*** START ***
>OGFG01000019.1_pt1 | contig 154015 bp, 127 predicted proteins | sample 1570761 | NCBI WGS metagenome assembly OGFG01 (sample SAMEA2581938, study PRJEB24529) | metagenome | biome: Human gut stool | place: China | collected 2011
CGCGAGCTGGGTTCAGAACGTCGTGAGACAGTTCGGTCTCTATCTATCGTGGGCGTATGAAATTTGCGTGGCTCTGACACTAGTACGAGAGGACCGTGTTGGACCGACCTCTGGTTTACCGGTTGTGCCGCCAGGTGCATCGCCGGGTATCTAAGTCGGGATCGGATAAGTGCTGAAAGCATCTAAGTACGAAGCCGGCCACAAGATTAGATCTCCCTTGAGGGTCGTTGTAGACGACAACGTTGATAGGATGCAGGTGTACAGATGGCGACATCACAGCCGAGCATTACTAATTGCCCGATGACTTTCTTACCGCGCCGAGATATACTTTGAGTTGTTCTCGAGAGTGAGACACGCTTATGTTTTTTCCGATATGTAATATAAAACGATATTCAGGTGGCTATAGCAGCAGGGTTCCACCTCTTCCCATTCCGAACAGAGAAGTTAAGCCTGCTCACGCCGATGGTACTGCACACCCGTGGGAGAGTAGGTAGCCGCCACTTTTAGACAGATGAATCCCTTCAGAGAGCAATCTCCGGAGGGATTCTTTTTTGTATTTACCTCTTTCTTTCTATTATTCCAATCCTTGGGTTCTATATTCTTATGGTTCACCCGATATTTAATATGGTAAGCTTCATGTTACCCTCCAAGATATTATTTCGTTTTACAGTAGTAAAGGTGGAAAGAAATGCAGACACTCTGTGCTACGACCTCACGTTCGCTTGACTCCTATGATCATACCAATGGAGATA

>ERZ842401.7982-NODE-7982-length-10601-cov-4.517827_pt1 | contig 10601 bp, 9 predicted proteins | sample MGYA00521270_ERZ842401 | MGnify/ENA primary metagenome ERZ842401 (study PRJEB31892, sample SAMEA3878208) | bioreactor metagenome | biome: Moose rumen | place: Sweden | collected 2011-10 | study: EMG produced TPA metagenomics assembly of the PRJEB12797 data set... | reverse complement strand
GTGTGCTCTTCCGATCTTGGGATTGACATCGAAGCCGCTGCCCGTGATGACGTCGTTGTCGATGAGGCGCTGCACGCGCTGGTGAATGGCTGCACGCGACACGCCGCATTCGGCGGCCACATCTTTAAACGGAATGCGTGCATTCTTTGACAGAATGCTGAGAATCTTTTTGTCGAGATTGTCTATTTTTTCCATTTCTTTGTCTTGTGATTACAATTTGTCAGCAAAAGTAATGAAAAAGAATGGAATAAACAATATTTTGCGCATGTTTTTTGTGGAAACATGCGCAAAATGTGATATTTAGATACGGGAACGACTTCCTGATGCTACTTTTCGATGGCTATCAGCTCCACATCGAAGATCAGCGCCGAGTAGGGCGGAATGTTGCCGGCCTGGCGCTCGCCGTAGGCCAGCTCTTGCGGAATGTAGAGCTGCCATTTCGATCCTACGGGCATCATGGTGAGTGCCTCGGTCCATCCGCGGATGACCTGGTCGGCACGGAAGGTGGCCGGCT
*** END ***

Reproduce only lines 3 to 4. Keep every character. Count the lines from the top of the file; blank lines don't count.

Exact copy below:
>ERZ842401.7982-NODE-7982-length-10601-cov-4.517827_pt1 | contig 10601 bp, 9 predicted proteins | sample MGYA00521270_ERZ842401 | MGnify/ENA primary metagenome ERZ842401 (study PRJEB31892, sample SAMEA3878208) | bioreactor metagenome | biome: Moose rumen | place: Sweden | collected 2011-10 | study: EMG produced TPA metagenomics assembly of the PRJEB12797 data set... | reverse complement strand
GTGTGCTCTTCCGATCTTGGGATTGACATCGAAGCCGCTGCCCGTGATGACGTCGTTGTCGATGAGGCGCTGCACGCGCTGGTGAATGGCTGCACGCGACACGCCGCATTCGGCGGCCACATCTTTAAACGGAATGCGTGCATTCTTTGACAGAATGCTGAGAATCTTTTTGTCGAGATTGTCTATTTTTTCCATTTCTTTGTCTTGTGATTACAATTTGTCAGCAAAAGTAATGAAAAAGAATGGAATAAACAATATTTTGCGCATGTTTTTTGTGGAAACATGCGCAAAATGTGATATTTAGATACGGGAACGACTTCCTGATGCTACTTTTCGATGGCTATCAGCTCCACATCGAAGATCAGCGCCGAGTAGGGCGGAATGTTGCCGGCCTGGCGCTCGCCGTAGGCCAGCTCTTGCGGAATGTAGAGCTGCCATTTCGATCCTACGGGCATCATGGTGAGTGCCTCGGTCCATCCGCGGATGACCTGGTCGGCACGGAAGGTGGCCGGCT